The CWS is guided by WIPO Assistant Director General Yo Takagi (Japan). The meeting last week elected Gunnar Lindbom of Sweden as chair, and Oksana Parkheta of Ukraine and Eichii Yamamoto of Japan as vice-chairs.
An Exception to Development Agenda Oversight?
“This is a highly technical meeting,” Takagi told Intellectual Property Watch, held in the context of the internet age where IP offices are increasingly networking and dealing with Web-based applications.
Takagi said some consider that WIPO should have a way to work on technical issues in the same way the International Telecommunication Union or International Standards Organization do. Those international organizations’ technical bodies would not be expected to discuss policy issues such as access to medicines because they lack the understanding, he said.
The United States in the meeting expressed the hope that technical experts not be subjected to political debates in the committee in future, according to a source. A technical expert asked about the meeting upon departure said simply, “it was an education.”
Developing countries could be concerned that if the Development Agenda is not applied across the board to every WIPO activity that more exceptions might start appearing, a source said.
The organizational matters document fully reprints the 2011 General Assembly clarification of the mandate of the CWS from its creation at the 2009 Assembly. The clarification mentions that the secretariat will “provide technical advice and assistance for capacity building to IP Offices,” but it does not explicitly reference the Development Agenda.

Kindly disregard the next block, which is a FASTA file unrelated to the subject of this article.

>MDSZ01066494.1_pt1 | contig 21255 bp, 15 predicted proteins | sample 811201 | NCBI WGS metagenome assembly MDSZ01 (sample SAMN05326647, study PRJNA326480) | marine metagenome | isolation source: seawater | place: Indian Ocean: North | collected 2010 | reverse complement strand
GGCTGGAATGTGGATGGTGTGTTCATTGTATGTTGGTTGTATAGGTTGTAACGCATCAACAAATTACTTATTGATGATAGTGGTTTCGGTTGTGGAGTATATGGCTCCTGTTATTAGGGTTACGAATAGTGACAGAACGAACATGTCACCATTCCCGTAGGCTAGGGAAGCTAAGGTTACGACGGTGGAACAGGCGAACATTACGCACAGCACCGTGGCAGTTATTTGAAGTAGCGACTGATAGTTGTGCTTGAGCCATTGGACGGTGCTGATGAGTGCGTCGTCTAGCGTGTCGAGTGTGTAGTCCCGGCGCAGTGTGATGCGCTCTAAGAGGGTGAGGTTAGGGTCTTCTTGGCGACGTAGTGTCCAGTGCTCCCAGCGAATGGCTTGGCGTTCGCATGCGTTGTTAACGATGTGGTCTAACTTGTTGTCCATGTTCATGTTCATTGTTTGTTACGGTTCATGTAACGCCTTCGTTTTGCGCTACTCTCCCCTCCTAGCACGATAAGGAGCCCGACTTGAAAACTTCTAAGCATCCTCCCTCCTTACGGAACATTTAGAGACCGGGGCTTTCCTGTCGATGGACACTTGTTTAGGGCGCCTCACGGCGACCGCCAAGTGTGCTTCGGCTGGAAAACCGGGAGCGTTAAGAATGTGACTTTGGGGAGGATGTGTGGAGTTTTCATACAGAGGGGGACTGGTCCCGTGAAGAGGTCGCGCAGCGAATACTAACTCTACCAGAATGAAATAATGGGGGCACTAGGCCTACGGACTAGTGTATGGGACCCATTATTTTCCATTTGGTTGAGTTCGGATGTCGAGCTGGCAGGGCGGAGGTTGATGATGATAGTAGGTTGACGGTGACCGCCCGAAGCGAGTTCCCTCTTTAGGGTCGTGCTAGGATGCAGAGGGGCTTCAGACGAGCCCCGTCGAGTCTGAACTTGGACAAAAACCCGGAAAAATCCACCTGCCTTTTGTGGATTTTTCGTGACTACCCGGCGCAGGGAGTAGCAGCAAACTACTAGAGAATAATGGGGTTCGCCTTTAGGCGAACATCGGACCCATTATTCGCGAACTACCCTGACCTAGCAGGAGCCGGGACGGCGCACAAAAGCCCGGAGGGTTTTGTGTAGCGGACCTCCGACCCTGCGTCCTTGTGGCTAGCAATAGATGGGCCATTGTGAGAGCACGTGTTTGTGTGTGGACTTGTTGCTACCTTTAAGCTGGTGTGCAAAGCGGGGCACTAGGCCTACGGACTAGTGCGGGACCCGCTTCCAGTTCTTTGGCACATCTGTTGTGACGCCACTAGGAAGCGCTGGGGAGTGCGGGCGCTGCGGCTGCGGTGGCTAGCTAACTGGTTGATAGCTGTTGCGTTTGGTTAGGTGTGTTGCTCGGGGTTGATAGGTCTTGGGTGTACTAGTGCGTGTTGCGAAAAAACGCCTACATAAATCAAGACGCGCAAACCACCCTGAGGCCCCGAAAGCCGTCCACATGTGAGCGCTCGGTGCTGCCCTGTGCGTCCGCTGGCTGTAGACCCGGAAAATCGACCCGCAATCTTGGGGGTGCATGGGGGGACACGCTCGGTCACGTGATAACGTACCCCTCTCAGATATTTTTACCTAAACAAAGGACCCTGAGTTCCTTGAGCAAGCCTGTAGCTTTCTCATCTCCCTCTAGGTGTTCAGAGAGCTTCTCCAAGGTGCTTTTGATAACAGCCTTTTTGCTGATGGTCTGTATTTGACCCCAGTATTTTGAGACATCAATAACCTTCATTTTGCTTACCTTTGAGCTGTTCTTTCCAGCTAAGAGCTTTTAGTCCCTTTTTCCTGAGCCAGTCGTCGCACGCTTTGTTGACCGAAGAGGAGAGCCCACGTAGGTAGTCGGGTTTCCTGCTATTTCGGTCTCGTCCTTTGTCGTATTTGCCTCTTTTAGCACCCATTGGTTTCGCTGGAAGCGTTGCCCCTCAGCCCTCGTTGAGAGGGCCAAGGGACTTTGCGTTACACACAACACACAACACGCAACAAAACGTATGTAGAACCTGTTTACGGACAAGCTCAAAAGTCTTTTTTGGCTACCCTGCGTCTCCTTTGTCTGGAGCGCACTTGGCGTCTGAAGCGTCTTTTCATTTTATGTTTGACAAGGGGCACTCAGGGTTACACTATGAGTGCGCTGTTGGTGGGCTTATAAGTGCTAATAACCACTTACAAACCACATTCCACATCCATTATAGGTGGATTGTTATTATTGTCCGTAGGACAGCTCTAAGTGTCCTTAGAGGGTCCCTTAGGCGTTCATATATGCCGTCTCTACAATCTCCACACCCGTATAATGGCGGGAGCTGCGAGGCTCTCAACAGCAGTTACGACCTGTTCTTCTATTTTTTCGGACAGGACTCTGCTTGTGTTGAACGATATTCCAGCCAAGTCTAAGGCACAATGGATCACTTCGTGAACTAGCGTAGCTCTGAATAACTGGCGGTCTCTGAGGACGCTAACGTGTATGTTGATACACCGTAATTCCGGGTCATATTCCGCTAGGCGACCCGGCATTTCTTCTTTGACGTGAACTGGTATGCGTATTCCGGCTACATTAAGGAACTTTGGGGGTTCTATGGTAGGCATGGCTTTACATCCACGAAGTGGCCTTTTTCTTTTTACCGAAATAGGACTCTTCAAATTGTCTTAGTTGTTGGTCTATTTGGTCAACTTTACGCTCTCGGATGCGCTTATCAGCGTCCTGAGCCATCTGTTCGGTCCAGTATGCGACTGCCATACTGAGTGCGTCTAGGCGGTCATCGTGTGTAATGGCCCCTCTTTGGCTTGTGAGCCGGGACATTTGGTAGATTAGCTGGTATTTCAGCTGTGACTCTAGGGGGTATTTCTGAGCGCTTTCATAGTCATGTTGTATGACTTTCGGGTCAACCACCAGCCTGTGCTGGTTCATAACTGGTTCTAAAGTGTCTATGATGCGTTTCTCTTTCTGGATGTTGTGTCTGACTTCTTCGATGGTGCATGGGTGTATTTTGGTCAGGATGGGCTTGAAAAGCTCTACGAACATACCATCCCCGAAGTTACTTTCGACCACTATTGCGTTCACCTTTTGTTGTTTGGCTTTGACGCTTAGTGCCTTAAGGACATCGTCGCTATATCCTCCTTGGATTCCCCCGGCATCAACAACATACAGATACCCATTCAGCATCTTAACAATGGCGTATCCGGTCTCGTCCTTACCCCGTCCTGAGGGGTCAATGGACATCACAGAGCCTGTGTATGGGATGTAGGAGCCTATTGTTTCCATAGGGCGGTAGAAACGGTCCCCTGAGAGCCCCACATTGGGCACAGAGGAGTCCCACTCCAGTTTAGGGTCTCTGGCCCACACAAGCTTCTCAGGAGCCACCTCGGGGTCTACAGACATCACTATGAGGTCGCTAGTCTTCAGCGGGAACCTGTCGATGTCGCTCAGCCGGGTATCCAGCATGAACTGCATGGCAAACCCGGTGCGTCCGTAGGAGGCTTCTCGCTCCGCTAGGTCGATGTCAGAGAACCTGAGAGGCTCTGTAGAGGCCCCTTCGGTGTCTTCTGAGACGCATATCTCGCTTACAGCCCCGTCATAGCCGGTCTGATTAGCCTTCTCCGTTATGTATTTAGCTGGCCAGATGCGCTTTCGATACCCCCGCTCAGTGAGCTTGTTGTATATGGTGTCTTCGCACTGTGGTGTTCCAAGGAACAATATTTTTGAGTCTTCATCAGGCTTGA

Some developed countries pointed to the clarification as a basis for keeping the Development Agenda issue out of the committee, but a Development Agenda Group representative said after the meeting that, while the clarification stands, it does not preclude the broader Development Agenda connection.
There are references to the Development Agenda in the CWS meeting document CWS/2/11, entitled, “Report on the Provision of Technical Advice and Assistance for Capacity Building to Industrial Property Offices in Connection with the Mandate of the CWS.” But the reference is not in the title, and it makes clear that technical assistance is provided by the secretariat, not the committee.
The procedures for the committee are “special” because they call for task forces to be created for specific issues, with an “e-forum” to be set up for each task force that can carry out work over the course of the year and report back to the annual CWS meeting, which reports to the General Assembly. In the absence of agreement on special procedures, the general WIPO committee procedures apply, which do not involve task forces and e-fora.
Document CWS/2/2 pertaining to organizational matters and special rules of procedure, prepared by the secretariat, is available here.
From a technical standpoint, the meeting was considered a success.
“I am extremely happy with the work and progress we have done,” Chairman Lindbom told Intellectual Property Watch. He compared it to the Geneva Marathon taking place simultaneously last week.
“It’s difficult. The technical person has to understand the diplomatic person, and vice versa,” Lindbom said. “The language these two groups are speaking is not the same.”
This is a change from the past, he said, where the issues dealt with by this committee were only technical. “Now things people say can lead to a misunderstanding.”
William New may be reached at email@example.com.